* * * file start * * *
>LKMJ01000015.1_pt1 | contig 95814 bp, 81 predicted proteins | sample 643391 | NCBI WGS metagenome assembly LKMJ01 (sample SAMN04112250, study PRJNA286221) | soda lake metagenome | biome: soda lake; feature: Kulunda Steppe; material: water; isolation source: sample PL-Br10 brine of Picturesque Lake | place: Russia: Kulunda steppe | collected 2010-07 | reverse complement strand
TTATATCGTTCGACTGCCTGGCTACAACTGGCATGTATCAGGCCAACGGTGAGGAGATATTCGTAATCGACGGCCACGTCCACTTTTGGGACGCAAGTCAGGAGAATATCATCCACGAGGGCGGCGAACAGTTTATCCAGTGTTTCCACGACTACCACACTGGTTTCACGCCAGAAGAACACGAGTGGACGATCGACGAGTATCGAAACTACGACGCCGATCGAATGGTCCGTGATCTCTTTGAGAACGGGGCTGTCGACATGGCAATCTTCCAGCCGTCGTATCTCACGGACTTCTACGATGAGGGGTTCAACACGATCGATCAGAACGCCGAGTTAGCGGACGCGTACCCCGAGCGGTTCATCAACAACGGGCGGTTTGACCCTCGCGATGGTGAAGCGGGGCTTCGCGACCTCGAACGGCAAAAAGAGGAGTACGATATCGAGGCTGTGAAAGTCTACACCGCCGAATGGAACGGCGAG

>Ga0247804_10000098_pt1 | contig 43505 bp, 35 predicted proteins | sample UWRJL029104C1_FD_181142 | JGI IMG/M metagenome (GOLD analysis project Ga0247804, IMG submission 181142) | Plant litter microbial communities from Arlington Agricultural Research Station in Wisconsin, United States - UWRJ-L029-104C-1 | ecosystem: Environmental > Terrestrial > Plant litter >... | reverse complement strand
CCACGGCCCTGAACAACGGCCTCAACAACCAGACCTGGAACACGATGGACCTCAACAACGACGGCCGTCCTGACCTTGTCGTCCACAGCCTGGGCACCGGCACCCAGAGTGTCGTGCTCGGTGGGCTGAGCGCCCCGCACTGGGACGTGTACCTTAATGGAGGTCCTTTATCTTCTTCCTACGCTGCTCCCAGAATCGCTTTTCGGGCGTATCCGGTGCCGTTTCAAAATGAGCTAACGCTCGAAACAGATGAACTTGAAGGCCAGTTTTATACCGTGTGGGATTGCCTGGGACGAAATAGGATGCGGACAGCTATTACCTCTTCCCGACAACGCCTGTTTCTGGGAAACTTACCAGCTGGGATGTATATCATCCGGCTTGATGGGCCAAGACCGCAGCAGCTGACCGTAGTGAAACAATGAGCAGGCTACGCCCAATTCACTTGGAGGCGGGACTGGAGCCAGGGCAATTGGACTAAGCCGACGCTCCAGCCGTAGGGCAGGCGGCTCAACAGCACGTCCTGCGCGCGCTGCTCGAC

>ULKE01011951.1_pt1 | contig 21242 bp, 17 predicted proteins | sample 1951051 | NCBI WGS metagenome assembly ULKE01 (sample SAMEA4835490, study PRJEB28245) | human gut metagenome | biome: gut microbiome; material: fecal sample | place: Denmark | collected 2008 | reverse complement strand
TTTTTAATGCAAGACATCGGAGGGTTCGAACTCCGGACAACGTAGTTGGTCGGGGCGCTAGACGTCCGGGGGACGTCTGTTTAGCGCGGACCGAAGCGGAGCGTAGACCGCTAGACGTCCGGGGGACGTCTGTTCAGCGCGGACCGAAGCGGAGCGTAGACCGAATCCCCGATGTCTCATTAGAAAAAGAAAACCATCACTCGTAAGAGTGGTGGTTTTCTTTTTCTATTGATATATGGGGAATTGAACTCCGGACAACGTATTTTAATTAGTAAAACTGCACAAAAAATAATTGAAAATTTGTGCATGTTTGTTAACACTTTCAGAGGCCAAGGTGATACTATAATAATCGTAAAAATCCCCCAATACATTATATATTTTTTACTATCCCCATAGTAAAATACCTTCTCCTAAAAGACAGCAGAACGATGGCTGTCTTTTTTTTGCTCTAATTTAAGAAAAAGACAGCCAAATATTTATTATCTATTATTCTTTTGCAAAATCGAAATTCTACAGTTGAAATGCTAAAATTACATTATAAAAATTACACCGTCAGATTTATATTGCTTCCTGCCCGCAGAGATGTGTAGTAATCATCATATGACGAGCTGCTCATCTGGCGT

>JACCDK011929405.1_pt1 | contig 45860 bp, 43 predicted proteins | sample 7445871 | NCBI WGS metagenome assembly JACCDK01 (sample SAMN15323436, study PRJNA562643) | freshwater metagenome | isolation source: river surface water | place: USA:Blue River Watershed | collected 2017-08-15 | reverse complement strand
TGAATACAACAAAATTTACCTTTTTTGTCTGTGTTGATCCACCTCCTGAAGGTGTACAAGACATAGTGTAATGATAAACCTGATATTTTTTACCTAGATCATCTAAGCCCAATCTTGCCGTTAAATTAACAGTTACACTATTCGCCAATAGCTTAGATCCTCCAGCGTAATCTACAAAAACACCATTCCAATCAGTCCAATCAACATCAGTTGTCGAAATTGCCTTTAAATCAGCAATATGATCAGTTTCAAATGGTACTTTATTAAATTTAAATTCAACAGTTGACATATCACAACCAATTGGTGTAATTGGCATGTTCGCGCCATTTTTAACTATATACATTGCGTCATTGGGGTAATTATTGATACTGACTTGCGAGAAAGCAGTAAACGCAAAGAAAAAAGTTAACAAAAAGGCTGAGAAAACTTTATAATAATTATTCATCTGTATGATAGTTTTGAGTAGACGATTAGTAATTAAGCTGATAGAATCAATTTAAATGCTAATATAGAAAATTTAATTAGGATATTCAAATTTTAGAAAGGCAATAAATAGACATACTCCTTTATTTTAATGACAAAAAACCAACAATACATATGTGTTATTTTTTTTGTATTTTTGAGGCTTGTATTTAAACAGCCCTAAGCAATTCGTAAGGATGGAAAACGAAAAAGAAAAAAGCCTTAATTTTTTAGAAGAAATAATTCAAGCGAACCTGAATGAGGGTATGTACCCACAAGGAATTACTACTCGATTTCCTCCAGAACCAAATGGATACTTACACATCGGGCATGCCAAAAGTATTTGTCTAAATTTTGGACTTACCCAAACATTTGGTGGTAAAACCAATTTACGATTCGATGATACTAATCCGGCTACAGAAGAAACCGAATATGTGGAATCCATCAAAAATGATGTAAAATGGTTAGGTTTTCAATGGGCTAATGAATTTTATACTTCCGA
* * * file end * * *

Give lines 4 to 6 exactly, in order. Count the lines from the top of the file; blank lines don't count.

CCACGGCCCTGAACAACGGCCTCAACAACCAGACCTGGAACACGATGGACCTCAACAACGACGGCCGTCCTGACCTTGTCGTCCACAGCCTGGGCACCGGCACCCAGAGTGTCGTGCTCGGTGGGCTGAGCGCCCCGCACTGGGACGTGTACCTTAATGGAGGTCCTTTATCTTCTTCCTACGCTGCTCCCAGAATCGCTTTTCGGGCGTATCCGGTGCCGTTTCAAAATGAGCTAACGCTCGAAACAGATGAACTTGAAGGCCAGTTTTATACCGTGTGGGATTGCCTGGGACGAAATAGGATGCGGACAGCTATTACCTCTTCCCGACAACGCCTGTTTCTGGGAAACTTACCAGCTGGGATGTATATCATCCGGCTTGATGGGCCAAGACCGCAGCAGCTGACCGTAGTGAAACAATGAGCAGGCTACGCCCAATTCACTTGGAGGCGGGACTGGAGCCAGGGCAATTGGACTAAGCCGACGCTCCAGCCGTAGGGCAGGCGGCTCAACAGCACGTCCTGCGCGCGCTGCTCGAC

>ULKE01011951.1_pt1 | contig 21242 bp, 17 predicted proteins | sample 1951051 | NCBI WGS metagenome assembly ULKE01 (sample SAMEA4835490, study PRJEB28245) | human gut metagenome | biome: gut microbiome; material: fecal sample | place: Denmark | collected 2008 | reverse complement strand
TTTTTAATGCAAGACATCGGAGGGTTCGAACTCCGGACAACGTAGTTGGTCGGGGCGCTAGACGTCCGGGGGACGTCTGTTTAGCGCGGACCGAAGCGGAGCGTAGACCGCTAGACGTCCGGGGGACGTCTGTTCAGCGCGGACCGAAGCGGAGCGTAGACCGAATCCCCGATGTCTCATTAGAAAAAGAAAACCATCACTCGTAAGAGTGGTGGTTTTCTTTTTCTATTGATATATGGGGAATTGAACTCCGGACAACGTATTTTAATTAGTAAAACTGCACAAAAAATAATTGAAAATTTGTGCATGTTTGTTAACACTTTCAGAGGCCAAGGTGATACTATAATAATCGTAAAAATCCCCCAATACATTATATATTTTTTACTATCCCCATAGTAAAATACCTTCTCCTAAAAGACAGCAGAACGATGGCTGTCTTTTTTTTGCTCTAATTTAAGAAAAAGACAGCCAAATATTTATTATCTATTATTCTTTTGCAAAATCGAAATTCTACAGTTGAAATGCTAAAATTACATTATAAAAATTACACCGTCAGATTTATATTGCTTCCTGCCCGCAGAGATGTGTAGTAATCATCATATGACGAGCTGCTCATCTGGCGT